ADA Compliance for Websites
Just like buildings without ramps can prevent people with disabilities from entering, websites can also be designed to accommodate or pose barriers for the disabled.
Many people with disabilities use assistive technology when browsing the Internet. Blind people may use a device that speaks text or translates it into a refreshable Braille display. While these devices can be immensely helpful, they also have some limitations. Simple design changes can make your website easier to understand by those using a text reader.
It’s important to understand that blindness isn’t the only disability to consider when assessing your website for accessibility. For example, graphics may pose a challenge to the blind, but they may help those with learning disabilities understand the webpage’s meaning. Your website doesn’t need to be plain and text-based to be accessible—at the end of the day, a well-designed website with clear navigation is going to be your best bet.
Who needs an accessible website?
- Title II of the Americans with Disabilities Act requires state and local government websites to include certain features in order to be accessible to those with disabilities
- Section 508 regulates federal government websites
- Anyone who wants to open their website up to more potential clients and limit liability
Luckily, most of the changes recommended or required by the laws above can be easily implemented. We’ve outlined some of the biggest ways to make an impact on the accessibility of your website:
- Make sure every image, video file, audio file, plug-in, etc. has an alt tag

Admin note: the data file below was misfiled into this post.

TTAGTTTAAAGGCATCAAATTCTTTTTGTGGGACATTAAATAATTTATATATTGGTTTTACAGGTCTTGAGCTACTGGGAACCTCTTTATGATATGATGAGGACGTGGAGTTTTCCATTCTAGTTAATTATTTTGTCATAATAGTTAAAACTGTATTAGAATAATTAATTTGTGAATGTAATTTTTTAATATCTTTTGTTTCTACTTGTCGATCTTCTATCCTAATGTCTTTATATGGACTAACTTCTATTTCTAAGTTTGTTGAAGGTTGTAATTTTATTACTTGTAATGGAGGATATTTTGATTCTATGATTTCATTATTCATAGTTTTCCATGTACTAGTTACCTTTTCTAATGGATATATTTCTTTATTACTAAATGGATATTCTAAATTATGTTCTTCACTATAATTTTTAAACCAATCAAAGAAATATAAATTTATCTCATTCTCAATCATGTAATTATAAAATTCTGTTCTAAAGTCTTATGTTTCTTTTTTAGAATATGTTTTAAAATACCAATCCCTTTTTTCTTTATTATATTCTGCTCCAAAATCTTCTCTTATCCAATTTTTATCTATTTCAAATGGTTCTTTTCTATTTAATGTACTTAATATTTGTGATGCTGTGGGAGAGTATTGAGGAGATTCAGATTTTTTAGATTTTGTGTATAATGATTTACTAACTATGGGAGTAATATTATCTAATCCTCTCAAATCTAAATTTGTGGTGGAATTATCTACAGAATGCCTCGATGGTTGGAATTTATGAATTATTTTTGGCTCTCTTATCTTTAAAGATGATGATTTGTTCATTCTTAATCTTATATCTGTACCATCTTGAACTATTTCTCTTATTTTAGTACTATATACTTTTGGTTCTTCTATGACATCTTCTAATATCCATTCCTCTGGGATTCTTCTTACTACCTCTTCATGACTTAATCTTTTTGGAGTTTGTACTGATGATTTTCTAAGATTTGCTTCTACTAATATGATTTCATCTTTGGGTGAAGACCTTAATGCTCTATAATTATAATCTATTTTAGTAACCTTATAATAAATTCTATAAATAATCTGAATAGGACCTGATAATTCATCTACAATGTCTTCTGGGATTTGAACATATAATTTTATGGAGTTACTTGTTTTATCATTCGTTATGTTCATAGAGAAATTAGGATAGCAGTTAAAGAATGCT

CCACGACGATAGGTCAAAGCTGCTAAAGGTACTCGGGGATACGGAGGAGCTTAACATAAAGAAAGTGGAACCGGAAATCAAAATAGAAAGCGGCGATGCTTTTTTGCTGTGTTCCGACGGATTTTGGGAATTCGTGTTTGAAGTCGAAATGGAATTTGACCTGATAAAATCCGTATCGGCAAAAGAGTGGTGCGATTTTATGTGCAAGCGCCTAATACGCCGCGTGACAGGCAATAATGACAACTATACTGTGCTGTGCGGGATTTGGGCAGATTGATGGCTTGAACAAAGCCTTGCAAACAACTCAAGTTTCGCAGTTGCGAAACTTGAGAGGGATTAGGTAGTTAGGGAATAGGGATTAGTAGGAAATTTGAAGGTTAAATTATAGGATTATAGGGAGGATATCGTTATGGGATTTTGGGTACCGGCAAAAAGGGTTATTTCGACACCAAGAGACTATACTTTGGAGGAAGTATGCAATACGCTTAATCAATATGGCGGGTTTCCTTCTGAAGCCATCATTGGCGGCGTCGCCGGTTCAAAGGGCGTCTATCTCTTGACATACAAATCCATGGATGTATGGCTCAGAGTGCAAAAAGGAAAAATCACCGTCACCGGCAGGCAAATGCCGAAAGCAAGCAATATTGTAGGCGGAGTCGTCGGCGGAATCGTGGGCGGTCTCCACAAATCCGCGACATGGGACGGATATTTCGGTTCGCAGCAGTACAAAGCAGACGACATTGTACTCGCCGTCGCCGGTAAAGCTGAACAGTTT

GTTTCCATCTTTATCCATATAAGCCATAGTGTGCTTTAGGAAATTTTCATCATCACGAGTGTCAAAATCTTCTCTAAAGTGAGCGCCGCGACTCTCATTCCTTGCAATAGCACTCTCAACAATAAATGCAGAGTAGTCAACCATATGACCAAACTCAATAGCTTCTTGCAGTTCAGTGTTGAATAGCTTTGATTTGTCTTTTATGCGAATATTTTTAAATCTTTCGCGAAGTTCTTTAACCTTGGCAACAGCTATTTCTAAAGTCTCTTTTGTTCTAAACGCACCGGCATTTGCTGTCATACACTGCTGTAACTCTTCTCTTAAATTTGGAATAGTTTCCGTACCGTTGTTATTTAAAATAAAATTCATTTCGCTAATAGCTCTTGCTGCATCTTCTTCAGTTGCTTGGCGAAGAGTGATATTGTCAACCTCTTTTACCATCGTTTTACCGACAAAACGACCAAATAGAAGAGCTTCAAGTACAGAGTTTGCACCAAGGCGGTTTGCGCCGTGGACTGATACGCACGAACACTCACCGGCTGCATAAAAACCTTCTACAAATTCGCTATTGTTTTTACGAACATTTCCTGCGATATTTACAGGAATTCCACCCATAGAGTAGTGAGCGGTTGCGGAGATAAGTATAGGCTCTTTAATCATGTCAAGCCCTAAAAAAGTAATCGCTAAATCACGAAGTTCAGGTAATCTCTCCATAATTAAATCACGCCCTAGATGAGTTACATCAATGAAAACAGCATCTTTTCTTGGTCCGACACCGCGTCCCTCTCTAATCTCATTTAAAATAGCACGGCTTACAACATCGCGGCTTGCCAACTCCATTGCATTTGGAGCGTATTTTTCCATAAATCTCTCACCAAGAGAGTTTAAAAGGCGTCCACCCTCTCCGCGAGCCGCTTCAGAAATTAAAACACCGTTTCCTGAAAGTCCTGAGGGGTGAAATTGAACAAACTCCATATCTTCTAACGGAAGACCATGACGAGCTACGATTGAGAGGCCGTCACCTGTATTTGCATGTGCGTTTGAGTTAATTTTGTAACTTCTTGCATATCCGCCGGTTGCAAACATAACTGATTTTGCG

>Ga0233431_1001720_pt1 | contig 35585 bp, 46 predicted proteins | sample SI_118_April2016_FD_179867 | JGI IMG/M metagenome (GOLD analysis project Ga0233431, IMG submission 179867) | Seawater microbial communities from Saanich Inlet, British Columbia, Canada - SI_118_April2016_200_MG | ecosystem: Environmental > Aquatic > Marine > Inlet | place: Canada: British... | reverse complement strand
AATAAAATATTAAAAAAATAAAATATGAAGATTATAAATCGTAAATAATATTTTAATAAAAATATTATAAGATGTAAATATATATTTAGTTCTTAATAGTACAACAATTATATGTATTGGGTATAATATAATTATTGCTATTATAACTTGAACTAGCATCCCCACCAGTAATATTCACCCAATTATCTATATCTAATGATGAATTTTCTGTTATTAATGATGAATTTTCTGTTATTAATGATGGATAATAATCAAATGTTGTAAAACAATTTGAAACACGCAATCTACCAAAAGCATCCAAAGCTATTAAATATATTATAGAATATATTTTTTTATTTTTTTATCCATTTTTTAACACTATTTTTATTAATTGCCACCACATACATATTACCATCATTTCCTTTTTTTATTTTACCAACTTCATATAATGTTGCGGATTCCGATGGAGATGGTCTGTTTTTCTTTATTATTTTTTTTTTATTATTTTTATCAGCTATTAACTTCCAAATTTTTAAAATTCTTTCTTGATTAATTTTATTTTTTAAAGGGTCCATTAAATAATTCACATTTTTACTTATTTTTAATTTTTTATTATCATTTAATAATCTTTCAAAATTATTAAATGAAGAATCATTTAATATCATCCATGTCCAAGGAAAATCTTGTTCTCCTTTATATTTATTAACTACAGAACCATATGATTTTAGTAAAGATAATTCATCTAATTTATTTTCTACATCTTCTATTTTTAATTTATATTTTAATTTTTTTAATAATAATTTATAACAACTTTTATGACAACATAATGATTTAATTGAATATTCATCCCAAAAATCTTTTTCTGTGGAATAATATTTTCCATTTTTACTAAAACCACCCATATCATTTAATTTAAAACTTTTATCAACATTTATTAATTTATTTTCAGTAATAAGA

- The alt tags should describe the contents and purpose of the objects. Alt tags should:
- Be succinct. Typically, no more than a few words are necessary.
- Include different information. Do not copy and paste text from the accompanying paragraph.
- NOT use the words “image of” or “graphic of”
- If an image is also used as a link, make sure the alt tag describes the graphic and the link destination
- Decorative graphics with no other function have empty alt descriptions (alt= “”)
- More information on appropriate alt tags
- Include column and row headers
- Use a caption to identify the subject of the table
- Use the summary attribute (not visible) to summarize the way a more complicated table is laid out.
- More information on making tables accessible
- Make sure forms are keyboard accessible, logical, and easy to use
- Include a “Skip Navigation” link at the top of the page so screen readers can jump to the main content on the page
The Web Accessibility Initiative provides detailed content accessibility guidelines and WebAIM offers training and helpful articles on specific topics for anyone interested in learning more about this subject. To learn more about how Full Media’s design team can help you create an accessible, engaging website, please contact us.